Know how to manage slides

When there is snow or ice on the road, practically everything has the potential to be a hazard. The majority of the time, you can't really see what is ice and what is slush or simply just road, so it's best to treat the entire road as if it is covered in ice. Hitting a patch of ice and your car reacting to it can be managed, but only just slightly managed. Knowing how to control your vehicle when it is nearly uncontrollable could save not only you and the people in your car, but the people you are sharing the road with as well as any pedestrians in the car's path.

The most important thing to remember when your car starts to skid — and it is likely to skid occasionally when driving in snowy conditions — is to remain calm and absolutely not panic. You need to be clear headed, because your first instinct is going to be to either over-correct with the steering wheel or hit your brakes. You're not going to want to do either of these, but instead to kind of let the slide take you and slightly correct when you feel it give a little. Trying to take back control from the slide will send your car into tailspinning chaos.

Do not decrease or increase speed quickly when driving in the snow or ice. You're going to want to use your brakes sparingly – driving in a lower gear can help with this.

Take it slow

Since slides are pretty much a sure thing when driving in snowy conditions, a big part of managing a slippery road is to slow it way down. While you should consider the speed limit of the area you are driving in as a guideline, taking it slower than the marked speed limit is not only smart, but typically vital to your safety. Speed limits are marked at peak road conditions, not the most hazardous ones. In fact, it's a general recommendation that your speed should be around half of the posted limit in snowy conditions.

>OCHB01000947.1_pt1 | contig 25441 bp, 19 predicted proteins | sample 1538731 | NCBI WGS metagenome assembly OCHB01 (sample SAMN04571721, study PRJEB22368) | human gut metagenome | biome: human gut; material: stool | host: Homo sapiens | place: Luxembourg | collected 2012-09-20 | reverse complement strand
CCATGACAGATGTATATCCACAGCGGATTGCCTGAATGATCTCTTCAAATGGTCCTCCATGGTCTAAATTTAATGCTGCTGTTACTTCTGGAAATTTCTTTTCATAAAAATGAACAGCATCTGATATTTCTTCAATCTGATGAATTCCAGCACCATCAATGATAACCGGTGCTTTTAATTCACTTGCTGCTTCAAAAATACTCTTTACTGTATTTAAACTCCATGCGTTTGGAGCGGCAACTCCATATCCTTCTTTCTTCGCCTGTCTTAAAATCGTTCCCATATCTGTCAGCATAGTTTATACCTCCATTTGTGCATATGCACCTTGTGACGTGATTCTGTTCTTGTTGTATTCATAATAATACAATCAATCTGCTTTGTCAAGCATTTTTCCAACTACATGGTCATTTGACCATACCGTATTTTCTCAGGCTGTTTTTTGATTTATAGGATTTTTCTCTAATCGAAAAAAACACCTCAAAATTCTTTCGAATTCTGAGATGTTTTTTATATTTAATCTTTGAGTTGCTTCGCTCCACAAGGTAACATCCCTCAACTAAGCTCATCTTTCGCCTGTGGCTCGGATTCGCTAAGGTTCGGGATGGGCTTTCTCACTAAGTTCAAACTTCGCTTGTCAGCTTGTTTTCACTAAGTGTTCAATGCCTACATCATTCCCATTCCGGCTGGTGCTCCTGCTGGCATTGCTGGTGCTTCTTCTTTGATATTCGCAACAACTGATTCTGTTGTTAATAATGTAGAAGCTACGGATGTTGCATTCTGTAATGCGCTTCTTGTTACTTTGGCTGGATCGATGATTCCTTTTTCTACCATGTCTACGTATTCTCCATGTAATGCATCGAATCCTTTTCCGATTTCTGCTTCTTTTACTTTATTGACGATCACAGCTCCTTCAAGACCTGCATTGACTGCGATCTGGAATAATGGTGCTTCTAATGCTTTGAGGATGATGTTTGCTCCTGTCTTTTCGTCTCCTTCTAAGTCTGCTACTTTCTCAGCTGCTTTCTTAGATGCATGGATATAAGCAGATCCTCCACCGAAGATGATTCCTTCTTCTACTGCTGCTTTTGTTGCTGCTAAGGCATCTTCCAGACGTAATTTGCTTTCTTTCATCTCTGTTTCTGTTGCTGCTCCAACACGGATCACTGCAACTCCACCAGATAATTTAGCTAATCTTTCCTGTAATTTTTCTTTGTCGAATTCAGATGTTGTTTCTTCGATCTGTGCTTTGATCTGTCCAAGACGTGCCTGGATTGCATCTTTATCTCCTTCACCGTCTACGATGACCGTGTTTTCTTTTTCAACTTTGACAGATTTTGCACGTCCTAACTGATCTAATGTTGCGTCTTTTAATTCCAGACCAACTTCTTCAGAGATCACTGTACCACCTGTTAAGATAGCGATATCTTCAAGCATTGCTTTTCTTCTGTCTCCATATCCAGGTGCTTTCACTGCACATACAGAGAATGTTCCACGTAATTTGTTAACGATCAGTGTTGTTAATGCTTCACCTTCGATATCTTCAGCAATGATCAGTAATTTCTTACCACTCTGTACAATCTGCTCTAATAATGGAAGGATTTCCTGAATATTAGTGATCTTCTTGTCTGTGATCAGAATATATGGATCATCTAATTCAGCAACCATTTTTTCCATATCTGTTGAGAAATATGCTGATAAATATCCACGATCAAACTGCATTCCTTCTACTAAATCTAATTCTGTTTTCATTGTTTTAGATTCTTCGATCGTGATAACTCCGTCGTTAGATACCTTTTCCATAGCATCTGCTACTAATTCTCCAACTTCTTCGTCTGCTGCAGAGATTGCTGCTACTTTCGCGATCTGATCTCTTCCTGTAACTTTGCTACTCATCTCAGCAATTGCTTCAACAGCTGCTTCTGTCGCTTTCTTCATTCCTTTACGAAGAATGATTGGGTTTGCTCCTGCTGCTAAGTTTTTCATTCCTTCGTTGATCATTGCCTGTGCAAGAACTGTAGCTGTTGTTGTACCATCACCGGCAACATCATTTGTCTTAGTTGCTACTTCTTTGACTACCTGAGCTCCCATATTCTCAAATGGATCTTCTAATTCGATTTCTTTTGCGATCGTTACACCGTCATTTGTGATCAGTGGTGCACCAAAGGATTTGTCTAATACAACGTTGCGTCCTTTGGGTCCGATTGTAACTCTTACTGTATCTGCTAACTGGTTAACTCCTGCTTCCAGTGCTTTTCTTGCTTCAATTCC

Taking skids at a lower speed is a lot more manageable than sliding quickly, and when cars are reckless on the road when snow and ice are present they put everyone on the road at risk. Not only is it more likely that you will lose complete control of your vehicle if you are not driving cautiously, but you won't be able to brake during a slide and will possibly increase in speed. Plan to extend your travel time exponentially when driving in winter conditions, because you do not want to be in a rush on snow-covered roads.

Invest in roadside assistance service

It's wise to hope for the best, but plan for the worst. In planning for a car malfunction or getting stuck in snow on the side of the road, it's a smart move to join a roadside assistance subscription like AAA. That way, you shouldn't be stuck long and it will be easier to either get back on the road or get somewhere warm quickly.

While AAA does not have the capability to help snowed-in cars or cars that are not readily accessible to their tow trucks, they likely will be able to tow a car that is broken down on the side of the road or help you get out of a snowy ditch. Even if you end up not needing a tow or assistance, knowing that you have a plan if something were to happen on the road can bring some much appreciated peace of mind in an otherwise stressful traveling situation.

Though you can use most services as soon as payment for the membership is made, check with whichever service you sign up for if there is an established timeline of services. You may need to sign up for membership a few days to a week before your trip to make sure all services would be available to you if something were to happen on your road trip.

Stay away from other cars